Ontario’s proposed cosmetic pesticide ban excludes agriculture. But farmers see the writing on the wall, and the implications of a cosmetic ban on farming practices.
In a hard-hitting editorial in the latest edition of Ontario Corn Producer magazine, Jackie Fraser, executive director of the Guelph-based environmental farm group AGCare, representing some 45,000 Ontario farmers, sounds the alarm. She says a provincial ban will send a signal to the public that pesticides are inherently dangerous, so much so that they need to be banned. “It won’t take long for activities to swing media coverage towards agricultural use,” she says, “as we know has always been the greater plan.”
Indeed, farmers are aware that when it comes to the cosmetic pesticide issue, the horse has left the barn. No matter how much science is put forward showing product safety, it’s simply too emotional an issue to expect it to go away – especially as long as Canadians continue dying of suspected and poorly understood environmental ills. A few years ago, CropLife Canada, an Etobicoke-based organization dedicated to advocating for the crop protection (herbicides and pesticides) industry, spent barrels of money unsuccessfully challenging Toronto’s cosmetic pesticide ban. It likewise sensed pressure on agriculture would follow. With the municipal cosmetic-ban movement having spreading across the country, Fraser is right – it’s just a matter of time before pressure is exerted on farming.
So, now what? We’ve made large-scale farming a part of our culture, and there’s no way it can feed millions of people without crop protection products. A cosmetic pesticide-like ban in farming is out of question.
But many people don’t know that. So the agricultural sector is approaching this issue as a crossroads, trying to turn it into an opportunity to explain the considerable and effective measures it’s already taken towards responsible pesticide use. It’s also offering its leadership and knowledge to help the province fashion an action plan that farmers figure will be less adversarial than an outright ban.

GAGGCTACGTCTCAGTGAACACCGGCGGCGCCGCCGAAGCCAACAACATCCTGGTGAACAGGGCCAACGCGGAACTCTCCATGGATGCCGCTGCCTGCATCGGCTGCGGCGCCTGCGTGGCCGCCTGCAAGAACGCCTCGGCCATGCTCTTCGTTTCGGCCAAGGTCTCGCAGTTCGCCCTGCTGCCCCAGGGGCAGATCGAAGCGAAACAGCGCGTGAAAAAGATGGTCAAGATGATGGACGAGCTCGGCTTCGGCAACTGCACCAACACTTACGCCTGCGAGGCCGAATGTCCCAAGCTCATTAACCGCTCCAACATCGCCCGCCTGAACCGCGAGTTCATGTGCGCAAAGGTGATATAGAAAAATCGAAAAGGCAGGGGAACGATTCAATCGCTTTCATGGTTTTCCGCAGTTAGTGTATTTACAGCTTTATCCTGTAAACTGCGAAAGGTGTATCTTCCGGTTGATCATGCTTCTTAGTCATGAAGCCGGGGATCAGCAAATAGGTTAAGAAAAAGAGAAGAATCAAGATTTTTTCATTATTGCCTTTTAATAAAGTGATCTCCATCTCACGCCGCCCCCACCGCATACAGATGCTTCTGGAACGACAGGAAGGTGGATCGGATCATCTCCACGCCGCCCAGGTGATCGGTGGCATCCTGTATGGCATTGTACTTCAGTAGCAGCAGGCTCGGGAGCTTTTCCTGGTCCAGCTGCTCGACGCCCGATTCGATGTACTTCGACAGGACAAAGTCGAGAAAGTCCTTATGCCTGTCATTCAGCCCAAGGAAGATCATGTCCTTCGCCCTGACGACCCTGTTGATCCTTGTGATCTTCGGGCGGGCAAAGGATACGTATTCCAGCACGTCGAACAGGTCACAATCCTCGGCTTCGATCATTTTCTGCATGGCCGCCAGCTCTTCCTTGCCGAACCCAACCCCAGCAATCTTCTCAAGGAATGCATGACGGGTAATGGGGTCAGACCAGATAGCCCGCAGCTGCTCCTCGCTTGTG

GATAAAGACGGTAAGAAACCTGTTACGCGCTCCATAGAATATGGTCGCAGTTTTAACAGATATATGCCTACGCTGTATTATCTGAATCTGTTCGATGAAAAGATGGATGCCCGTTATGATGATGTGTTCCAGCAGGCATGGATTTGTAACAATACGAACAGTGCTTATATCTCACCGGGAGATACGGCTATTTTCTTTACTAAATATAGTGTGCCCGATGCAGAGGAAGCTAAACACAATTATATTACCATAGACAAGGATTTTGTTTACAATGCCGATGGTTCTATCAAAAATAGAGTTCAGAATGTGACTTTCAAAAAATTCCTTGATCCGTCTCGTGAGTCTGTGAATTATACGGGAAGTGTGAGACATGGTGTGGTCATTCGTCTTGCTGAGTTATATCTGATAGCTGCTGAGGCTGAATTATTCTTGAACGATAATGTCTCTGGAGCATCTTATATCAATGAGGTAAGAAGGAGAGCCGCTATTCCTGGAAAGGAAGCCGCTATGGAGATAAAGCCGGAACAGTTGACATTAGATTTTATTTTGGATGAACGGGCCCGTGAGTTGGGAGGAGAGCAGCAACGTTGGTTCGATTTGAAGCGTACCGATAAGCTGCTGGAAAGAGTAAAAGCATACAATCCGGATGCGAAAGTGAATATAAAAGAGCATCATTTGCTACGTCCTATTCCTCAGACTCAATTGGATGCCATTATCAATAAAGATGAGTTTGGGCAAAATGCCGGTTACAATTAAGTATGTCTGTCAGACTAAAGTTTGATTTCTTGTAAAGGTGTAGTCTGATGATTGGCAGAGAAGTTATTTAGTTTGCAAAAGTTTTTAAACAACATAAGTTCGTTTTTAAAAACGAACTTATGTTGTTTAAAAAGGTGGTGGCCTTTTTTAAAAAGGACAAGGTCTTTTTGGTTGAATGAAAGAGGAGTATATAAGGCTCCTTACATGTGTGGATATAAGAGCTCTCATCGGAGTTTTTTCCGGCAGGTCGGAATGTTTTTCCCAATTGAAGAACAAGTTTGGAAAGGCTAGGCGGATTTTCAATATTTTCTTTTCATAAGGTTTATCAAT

It’s calling for responsible pesticide use legislation for cosmetic applications. Farmers believe unnecessary and irresponsible pesticides use should be controlled, not the products themselves.
So, as this issue heats up with spring’s inevitable arrival, you’ll read about the farming sector suggesting measures that are largely based on training. The target is those who use, and sell, pesticides. It’s an approach founded on Ontario’s grower pesticide safety course, which the farm community voluntarily help create some 20 years ago.
The course is mandatory for farmers, under the provincial Pesticides Act. Farmers must be trained and certified through the program to buy and use pesticides. Vendors, too, must get their ticket, and all parties have to re-certify every five years to stay current.
Just like urban Canada, farmers dislike willy-nilly pesticide use anywhere, on lawns or on farms. They say only trained and certified practitioners should be able to determine the need for pesticides, if no other options are available. They’re quite happy to see alternatives emerge, some of which may have applicability on farms. Who knows.
But they do know the grower-training path they’ve chosen has a track record of working very well. A provincial government study by the Ontario Ministry of Agriculture, Food and Rural Affairs in 2002 showed farmers have cut their pesticide use by 52 per cent in two decades, thanks to measures such as training, as well as more targeted formulations by the manufacturers. Farmers can use less product and get the same results.
They can also use fewer and more targeted products because of the emergence of biotechnology, which has led to crops that produce more and can resist specific pesticides. That’s not what the cosmetic ban is about, or even the grower safety course, but it’s bound to make its way into the mix as the issue intensifies.
Farmers have written the ministries of agriculture, the environment, and the premier, asking that their training-based approach get an airing. They claim it’s clean, simple and defendable. It avoids the province having to differentiate between urban and rural use, or grant exemptions, or create difficult public policy, they say.
Those who support a ban likely won’t buy it. Farmers will need to defend their plan, meaning a lot of dialogue is still to come.